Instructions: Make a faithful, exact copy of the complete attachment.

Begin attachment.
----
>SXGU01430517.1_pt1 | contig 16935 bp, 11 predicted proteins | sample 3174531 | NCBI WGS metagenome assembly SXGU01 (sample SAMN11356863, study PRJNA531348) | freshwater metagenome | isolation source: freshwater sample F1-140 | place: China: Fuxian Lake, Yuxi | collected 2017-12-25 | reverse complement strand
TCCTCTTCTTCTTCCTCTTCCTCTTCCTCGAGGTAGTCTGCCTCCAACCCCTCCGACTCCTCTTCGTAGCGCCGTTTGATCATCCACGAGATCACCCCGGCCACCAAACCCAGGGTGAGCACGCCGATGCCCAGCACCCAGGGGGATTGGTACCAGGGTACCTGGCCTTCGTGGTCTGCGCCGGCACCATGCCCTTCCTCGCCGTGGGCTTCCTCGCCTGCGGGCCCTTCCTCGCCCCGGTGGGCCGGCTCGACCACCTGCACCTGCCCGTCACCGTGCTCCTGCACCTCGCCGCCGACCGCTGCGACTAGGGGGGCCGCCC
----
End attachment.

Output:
>SXGU01430517.1_pt1 | contig 16935 bp, 11 predicted proteins | sample 3174531 | NCBI WGS metagenome assembly SXGU01 (sample SAMN11356863, study PRJNA531348) | freshwater metagenome | isolation source: freshwater sample F1-140 | place: China: Fuxian Lake, Yuxi | collected 2017-12-25 | reverse complement strand
TCCTCTTCTTCTTCCTCTTCCTCTTCCTCGAGGTAGTCTGCCTCCAACCCCTCCGACTCCTCTTCGTAGCGCCGTTTGATCATCCACGAGATCACCCCGGCCACCAAACCCAGGGTGAGCACGCCGATGCCCAGCACCCAGGGGGATTGGTACCAGGGTACCTGGCCTTCGTGGTCTGCGCCGGCACCATGCCCTTCCTCGCCGTGGGCTTCCTCGCCTGCGGGCCCTTCCTCGCCCCGGTGGGCCGGCTCGACCACCTGCACCTGCCCGTCACCGTGCTCCTGCACCTCGCCGCCGACCGCTGCGACTAGGGGGGCCGCCC